January is hard enough with all its pressures to be more mindful, patient, healthy, giving, and just generally a perfect human specimen. Never mind trying to make dry January last longer than five days.
You've finally dragged the Christmas tree outside and the tired looking decorations are rammed back into that overflowing cupboard that is on the New Year house blitz list.
It's back to the reality of work and school.
With that, of course, comes the standard nagging about homework, tidying bedrooms and 'don't just dump your coat there, do you think I'm some kind of slave?' (you almost don't want to know the answer to that one).
But in January we also have the joy of the Christmas thank you letters. That extra little niggly item on the endless to do list which swims around in the motherhead.
The easy option would be to give it a miss, just this once. Nobody will notice. But I can't. It's the principle.
My three children received an abundance of gifts from kind family and friends. And as I was taught by my parents, I want my children to morally understand that if people are thoughtful enough to take the time and effort to go and look for a present for them (or click on the Amazon website - it still takes thought), then they can surely take the time and effort to sit down and write a letter to show their gratitude.
I remember, after every birthday and Christmas, having to sit at the kitchen table until every letter was written.
And a simple 'thank you for my present, see you soon' would not suffice. The actual gift had to be mentioned, followed by the fact it was what I'd always wanted, and when, where and how I was playing with it - or wearing it in the case of Aunty Pam's annual hand knitted Christmas jumpers.
So, their list of Christmas thank you letters stares me out every day. Aunty Joan, Granny and Grandpa, Uncle Tom, godmothers, godfathers, and so it goes on.
And I'm well aware that it's soon to be the middle of January (even if none of the little people give two hoots) and the polite window of getting them posted is closing little by little as each day passes.
Four out of fifteen letters in our house have been written so far. Actually, I lie, the youngest has triumphantly done all of his, but only because he can't actually write yet, so yours truly has done them all for him.
When I leave the children at the kitchen table, new Christmas notepaper and pens laid out, ready to go, I naively hope that I'll come back to a pile of beautifully written letters. But instead, I come back to bored, grumpy faces and doodles of Pokémon characters.
The husband appears only to announce that this is all a big waste of time. Why not send a round robin e-mail to one and all, along the lines of, 'Thank you for our presents everyone. Happy New Year!'?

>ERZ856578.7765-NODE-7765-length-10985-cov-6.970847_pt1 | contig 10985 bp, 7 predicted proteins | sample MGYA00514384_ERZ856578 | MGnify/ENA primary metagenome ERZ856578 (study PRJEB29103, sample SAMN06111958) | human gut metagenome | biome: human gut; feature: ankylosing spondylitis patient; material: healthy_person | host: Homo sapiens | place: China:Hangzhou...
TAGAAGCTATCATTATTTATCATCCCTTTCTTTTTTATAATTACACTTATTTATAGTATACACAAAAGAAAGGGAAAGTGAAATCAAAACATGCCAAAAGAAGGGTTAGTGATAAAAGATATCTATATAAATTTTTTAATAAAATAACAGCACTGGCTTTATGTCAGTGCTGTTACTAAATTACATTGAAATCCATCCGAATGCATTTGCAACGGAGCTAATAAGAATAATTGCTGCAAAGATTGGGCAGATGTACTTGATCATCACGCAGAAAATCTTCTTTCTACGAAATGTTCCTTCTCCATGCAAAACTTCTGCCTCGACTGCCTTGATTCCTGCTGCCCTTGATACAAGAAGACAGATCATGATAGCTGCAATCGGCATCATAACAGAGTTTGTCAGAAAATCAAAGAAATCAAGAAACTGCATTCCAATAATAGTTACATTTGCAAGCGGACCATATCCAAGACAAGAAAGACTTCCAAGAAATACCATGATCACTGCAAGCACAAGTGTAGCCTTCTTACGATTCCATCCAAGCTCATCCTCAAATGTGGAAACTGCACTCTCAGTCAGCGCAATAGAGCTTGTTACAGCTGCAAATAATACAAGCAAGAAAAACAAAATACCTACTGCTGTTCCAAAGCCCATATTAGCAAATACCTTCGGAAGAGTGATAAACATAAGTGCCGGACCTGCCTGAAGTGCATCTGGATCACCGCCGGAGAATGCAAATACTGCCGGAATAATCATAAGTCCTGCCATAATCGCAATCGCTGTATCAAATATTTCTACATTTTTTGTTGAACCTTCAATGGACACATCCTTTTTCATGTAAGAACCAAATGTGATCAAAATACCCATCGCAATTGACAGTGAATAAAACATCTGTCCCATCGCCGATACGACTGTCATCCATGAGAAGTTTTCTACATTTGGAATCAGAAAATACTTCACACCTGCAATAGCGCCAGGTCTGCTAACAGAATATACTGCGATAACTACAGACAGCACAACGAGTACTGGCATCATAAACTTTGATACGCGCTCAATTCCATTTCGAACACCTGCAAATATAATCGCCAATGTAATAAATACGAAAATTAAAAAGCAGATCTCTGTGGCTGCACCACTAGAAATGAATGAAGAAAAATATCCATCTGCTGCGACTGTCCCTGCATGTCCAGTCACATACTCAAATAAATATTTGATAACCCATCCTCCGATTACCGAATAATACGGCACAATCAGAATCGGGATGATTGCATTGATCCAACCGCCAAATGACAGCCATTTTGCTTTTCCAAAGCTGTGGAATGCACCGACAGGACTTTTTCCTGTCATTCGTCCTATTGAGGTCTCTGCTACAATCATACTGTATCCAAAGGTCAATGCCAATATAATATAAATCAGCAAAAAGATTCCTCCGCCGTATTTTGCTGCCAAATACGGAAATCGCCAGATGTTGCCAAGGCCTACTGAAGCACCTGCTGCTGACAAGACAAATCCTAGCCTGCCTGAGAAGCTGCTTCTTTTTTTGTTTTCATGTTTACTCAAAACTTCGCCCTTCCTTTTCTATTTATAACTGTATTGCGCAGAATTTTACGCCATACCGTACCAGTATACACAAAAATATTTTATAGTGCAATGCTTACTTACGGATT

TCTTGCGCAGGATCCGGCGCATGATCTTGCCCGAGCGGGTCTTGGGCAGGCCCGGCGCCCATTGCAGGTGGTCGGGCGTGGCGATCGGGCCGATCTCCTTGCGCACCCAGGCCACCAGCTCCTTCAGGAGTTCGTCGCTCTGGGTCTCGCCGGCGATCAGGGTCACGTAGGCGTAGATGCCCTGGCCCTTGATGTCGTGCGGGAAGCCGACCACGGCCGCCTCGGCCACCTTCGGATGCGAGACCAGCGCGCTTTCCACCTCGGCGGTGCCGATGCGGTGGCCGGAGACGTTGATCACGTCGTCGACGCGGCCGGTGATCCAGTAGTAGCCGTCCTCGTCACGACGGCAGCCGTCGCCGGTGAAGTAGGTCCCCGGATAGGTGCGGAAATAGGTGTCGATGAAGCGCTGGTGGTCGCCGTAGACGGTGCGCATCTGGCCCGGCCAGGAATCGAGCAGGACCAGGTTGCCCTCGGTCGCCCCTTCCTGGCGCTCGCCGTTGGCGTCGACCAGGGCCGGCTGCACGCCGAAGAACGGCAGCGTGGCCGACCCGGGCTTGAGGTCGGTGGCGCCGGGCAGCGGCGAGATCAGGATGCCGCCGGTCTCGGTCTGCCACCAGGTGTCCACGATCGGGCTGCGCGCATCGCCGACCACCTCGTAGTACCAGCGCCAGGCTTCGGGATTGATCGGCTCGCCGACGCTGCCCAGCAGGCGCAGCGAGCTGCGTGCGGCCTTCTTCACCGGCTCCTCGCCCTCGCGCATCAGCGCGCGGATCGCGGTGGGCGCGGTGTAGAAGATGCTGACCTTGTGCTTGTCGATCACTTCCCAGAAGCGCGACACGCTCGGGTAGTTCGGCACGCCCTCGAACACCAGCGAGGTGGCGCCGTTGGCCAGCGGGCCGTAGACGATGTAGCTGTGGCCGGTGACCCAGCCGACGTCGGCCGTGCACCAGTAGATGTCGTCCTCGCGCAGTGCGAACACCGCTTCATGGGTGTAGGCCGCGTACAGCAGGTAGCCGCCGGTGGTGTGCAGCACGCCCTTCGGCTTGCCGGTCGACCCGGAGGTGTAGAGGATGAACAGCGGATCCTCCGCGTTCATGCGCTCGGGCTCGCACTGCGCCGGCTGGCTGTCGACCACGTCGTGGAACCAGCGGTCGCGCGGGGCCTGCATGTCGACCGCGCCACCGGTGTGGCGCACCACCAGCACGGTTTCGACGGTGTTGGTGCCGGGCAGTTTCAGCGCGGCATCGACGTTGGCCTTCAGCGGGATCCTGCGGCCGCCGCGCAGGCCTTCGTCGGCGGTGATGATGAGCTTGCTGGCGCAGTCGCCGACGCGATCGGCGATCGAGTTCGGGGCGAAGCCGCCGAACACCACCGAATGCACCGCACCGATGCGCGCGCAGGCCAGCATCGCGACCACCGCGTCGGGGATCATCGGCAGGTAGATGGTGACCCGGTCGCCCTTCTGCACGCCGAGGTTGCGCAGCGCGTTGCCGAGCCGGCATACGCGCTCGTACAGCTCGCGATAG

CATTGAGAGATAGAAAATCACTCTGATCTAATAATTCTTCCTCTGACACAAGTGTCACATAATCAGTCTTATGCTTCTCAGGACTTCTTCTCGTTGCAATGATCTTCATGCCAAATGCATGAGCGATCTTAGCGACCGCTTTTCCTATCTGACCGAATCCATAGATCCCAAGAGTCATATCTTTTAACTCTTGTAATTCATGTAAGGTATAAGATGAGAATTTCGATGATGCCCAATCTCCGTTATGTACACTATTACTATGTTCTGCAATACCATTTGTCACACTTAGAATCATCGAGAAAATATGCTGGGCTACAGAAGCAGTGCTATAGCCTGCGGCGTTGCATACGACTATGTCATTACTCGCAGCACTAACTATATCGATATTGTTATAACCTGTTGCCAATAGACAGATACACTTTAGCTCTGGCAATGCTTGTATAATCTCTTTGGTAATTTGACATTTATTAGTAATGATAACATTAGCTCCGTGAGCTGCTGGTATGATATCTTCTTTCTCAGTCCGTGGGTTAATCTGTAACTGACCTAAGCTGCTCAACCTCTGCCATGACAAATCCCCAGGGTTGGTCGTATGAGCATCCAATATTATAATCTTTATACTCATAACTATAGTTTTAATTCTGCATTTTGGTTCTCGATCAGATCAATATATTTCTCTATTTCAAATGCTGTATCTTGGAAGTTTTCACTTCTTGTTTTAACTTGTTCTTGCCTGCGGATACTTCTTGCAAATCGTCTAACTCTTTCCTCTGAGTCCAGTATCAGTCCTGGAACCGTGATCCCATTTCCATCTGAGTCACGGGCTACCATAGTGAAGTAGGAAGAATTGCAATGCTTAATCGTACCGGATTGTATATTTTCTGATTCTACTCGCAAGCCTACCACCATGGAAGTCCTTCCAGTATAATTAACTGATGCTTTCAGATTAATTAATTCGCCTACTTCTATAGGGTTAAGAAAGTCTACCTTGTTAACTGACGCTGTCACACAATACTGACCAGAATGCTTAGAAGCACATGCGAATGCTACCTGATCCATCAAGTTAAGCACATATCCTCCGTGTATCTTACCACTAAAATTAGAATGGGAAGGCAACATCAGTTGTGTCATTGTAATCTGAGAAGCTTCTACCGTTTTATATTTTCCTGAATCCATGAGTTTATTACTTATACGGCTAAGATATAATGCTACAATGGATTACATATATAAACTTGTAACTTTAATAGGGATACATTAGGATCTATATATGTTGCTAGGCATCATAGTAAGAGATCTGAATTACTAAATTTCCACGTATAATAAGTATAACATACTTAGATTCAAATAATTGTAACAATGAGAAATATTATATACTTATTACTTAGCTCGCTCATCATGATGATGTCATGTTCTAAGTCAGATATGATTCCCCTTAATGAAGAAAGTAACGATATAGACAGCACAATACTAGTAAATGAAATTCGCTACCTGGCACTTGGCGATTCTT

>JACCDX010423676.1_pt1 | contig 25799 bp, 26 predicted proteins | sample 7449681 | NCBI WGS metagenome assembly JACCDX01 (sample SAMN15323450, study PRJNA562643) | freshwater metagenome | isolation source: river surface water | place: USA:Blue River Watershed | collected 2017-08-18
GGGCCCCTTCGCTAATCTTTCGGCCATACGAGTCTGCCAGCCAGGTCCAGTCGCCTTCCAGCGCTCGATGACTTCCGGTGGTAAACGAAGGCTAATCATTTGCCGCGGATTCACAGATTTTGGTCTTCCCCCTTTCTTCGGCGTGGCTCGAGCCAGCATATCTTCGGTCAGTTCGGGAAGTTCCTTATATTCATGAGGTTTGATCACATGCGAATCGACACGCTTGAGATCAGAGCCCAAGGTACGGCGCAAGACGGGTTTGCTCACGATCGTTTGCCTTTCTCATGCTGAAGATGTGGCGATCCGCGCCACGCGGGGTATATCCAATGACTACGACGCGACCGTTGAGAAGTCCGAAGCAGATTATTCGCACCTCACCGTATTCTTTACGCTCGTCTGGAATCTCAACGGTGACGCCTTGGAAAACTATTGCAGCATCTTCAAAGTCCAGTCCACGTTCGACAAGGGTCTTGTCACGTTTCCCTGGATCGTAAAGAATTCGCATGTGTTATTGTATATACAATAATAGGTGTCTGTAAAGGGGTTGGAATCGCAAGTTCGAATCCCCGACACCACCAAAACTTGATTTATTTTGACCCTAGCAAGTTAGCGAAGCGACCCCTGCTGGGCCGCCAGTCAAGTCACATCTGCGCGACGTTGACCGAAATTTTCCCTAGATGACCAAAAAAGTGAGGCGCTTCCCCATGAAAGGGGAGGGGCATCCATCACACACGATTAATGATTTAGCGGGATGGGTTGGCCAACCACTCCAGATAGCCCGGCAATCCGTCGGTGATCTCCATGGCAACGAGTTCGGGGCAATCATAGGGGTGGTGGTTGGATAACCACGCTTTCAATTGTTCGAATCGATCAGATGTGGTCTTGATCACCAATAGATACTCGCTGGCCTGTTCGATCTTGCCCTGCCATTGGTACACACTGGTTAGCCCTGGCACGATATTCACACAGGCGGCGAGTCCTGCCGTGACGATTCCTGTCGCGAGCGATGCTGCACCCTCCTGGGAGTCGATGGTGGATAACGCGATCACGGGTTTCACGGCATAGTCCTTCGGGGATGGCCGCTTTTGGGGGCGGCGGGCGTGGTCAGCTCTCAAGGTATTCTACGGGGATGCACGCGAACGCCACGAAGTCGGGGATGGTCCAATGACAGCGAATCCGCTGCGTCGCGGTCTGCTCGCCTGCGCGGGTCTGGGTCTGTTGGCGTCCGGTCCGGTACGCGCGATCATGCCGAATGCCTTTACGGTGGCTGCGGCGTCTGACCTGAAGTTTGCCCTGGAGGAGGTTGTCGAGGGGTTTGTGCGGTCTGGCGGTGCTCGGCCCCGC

Always good to have your parenting 'partner' dip in, only to completely undermine you before dipping out again, having not once looked up from checking the football scores on his phone during the deliverance of his groundbreaking idea.
And so the daily nagging continues.
But am I in the minority in this age of supreme technology? Our children live in a world of screens where clicks and taps have replaced old fashioned communication.
Handwritten letters are alien to them. Why bother when, as the wise old husband says, you can simply open an e-mail or text, quickly tap, tap, tap, click send, and the job's done?
But surely nothing beats a handwritten note dropping through the letterbox amongst the usual boring bills?
I remember the excitement I used to feel when the postman delivered an envelope covered in bubble writing from the 'lifelong best friend' I'd made on our two week summer holiday to Dorset.
I still get a thrill now when I spot handwritten pen in the pile of mail that's landed on the doormat.
It means someone has taken the time to sit down (away from a screen), think about what they want to say, put a stamp on an envelope and walk to the postbox to send it. They've taken time out just to think about you.
As much as it's a battle with my children to get the letters written, they definitely feel the satisfaction of sealing that envelope and popping it into the postbox themselves.
And they've said a proper thank you. A thank you which will resonate far more with the recipient than a speedily typed message.
So, my battle continues. I will continue to instill into my kids that it is important to put pen to paper and show appreciation to those who have thought about them, even if it takes until March to get those letters out.